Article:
Re-designing Africa: Railways and Globalization in the Era of the New Imperialism

Research output: Chapter in Book/Report/Conference proceedingChapter

Abstract

The Berlin Conference (1884–1885) consecrated a new colonial order that fitted perfectly the imperial agendas of Great Britain, Belgium, France, and Germany. As historical rights over colonial territories gave place to the policy of e efective occupation of African territories, the rivalries among European colonizing powers became increasingly critical. Portugal, a peripheral country in Europe, responded to this new international framework by launching a set of “civilizing out- posts,” to secure Portuguese sovereignty over the hinterland of both Angola and Mozambique and ideally linking the western and the eastern African coasts.
Colonial strategies, however, echoed European political balance, thus limiting the way countries were able to enact their specific agendas. Diplomatic and military events often disguise clashes between opposing technological projects, and technological superiority often acts a soft power, influencing diplomatic negotiations and shaping international treaties. Concepts such as techno-diplomacy, techno-politics and techno- economics helpfully portray the complex entanglements between technology and society at large.
e centerpiece of the Portuguese strategy was, however, not different from the British, the French, or the German ones. Building railways was the most e efficient way to “domesticate” and exploit the African natural and human landscape in situ and, at the same time, to establish an economic hierarchy among geographical spaces both within the colonies and in a world-wide context.
As with all colonial agendas, the Portuguese one was designed to exploit the colonies, imposing a European world view that implied altering the physical, social, and economic structure of the colonized territory under the label of the “civilizing mission.” Railways and other infrastructures—roads, harbors, dams—designed by engineers transformed both the African landscape per se, by molding it to the needs of building the railway lines (earthmoving, changes in river beds, tunnels), and its use, by carving the way to plantations, mining, and trade outposts in the land formerly used by indigenous as pastures or hunting territories, and by establishing white settlements.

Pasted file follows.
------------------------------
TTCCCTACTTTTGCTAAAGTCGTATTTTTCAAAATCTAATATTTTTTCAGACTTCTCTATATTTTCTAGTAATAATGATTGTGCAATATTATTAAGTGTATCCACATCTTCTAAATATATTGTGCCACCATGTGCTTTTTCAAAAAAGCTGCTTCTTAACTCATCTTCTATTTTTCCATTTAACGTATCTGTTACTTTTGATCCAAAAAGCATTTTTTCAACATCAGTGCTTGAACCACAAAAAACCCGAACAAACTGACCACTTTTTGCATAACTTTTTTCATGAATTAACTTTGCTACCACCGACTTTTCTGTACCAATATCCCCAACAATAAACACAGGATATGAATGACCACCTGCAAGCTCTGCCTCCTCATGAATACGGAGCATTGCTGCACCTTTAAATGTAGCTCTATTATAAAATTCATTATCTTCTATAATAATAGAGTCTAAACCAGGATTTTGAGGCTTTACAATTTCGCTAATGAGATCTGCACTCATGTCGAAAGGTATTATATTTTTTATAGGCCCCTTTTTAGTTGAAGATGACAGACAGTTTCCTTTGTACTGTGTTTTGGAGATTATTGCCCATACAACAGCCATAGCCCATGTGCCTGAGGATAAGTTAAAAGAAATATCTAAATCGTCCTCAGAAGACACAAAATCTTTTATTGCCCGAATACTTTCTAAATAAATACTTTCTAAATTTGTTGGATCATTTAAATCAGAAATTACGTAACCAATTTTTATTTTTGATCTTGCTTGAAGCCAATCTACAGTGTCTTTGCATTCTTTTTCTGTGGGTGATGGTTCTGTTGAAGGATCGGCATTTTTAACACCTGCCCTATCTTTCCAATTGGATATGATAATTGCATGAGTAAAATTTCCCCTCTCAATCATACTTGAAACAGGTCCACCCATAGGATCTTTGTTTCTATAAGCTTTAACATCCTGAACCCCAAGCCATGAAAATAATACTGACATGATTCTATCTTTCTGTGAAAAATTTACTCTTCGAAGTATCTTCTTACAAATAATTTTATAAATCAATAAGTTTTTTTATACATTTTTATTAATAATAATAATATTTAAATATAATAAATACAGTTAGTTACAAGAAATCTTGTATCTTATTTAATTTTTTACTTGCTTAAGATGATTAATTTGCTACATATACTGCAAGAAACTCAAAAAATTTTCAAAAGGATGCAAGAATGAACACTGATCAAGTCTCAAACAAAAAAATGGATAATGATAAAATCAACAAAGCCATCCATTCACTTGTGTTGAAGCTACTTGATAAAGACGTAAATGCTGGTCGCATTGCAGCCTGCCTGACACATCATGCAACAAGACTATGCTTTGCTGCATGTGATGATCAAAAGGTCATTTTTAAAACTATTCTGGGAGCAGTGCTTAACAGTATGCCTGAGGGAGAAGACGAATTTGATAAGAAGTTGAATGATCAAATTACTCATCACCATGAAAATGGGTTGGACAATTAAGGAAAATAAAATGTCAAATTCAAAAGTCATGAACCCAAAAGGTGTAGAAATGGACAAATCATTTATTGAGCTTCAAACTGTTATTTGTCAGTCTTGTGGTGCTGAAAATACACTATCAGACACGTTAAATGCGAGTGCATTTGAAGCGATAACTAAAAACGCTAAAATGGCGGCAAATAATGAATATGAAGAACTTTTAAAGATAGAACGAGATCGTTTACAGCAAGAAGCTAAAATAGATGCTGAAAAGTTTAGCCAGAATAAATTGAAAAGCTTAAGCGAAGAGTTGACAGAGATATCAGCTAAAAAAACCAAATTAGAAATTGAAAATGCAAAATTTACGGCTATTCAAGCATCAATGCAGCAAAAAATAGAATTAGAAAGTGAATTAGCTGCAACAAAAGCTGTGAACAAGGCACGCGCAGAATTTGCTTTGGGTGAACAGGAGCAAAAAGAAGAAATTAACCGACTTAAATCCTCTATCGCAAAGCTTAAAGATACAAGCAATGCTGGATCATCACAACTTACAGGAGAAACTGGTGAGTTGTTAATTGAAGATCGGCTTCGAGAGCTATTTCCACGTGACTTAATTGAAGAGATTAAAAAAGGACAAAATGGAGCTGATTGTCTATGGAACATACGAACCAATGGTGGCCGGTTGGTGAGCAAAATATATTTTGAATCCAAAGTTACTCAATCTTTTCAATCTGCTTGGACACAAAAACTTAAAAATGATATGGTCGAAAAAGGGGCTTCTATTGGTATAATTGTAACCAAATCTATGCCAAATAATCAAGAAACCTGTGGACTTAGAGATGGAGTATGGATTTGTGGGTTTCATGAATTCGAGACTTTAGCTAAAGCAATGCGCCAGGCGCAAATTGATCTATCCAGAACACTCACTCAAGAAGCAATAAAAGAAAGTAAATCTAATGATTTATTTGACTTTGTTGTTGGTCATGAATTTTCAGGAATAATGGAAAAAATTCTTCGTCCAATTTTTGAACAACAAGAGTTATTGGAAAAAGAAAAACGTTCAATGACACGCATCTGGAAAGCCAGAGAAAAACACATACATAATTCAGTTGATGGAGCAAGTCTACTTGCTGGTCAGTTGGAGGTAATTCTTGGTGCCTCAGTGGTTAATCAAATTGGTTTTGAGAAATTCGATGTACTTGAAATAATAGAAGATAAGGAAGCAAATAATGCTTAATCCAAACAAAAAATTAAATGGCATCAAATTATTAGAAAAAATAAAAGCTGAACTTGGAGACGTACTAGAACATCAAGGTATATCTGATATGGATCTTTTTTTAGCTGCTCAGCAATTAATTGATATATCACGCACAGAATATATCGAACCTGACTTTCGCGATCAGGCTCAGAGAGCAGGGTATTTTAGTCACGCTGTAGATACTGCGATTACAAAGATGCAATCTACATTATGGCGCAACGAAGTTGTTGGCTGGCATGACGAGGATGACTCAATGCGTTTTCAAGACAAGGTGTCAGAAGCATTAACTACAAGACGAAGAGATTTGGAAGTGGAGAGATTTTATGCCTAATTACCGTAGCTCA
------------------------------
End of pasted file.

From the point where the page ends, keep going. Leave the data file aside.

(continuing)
Under the banner of progress, Portuguese engineers crafted techno- logical anthropogenic landscapes in Angola and Mozambique based on the European concept of “resource” and “commodity,” displacing and dispossessing native people of their land, changing their representations and uses of the territory, and imposing a new rationale of development. This active intrusion disrupted the native human and natural landscapes, forcing them to integrate the capitalist economic world system.
Original languageEnglish
Title of host publicationTechnology and Globalisation: Networks of Experts in World History
EditorsDavid Pretel, Lino Camprubí
Place of PublicationEngland/USA
PublisherSpringer International Publishing
Chapter5
Pages105-128
Number of pages24
ISBN (Electronic)978-3-319-75449-9
ISBN (Print)978-3-319-75449-9
Publication statusPublished - 2018

Publication series

NamePalgrave Studies in Economic Studies

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  • Cite this

    Diogo, M. P., & Navarro, B. J. (2018). Re-designing Africa: Railways and Globalization in the Era of the New Imperialism. In D. Pretel, & L. Camprubí (Eds.), Technology and Globalisation: Networks of Experts in World History (pp. 105-128). (Palgrave Studies in Economic Studies). England/USA: Springer International Publishing.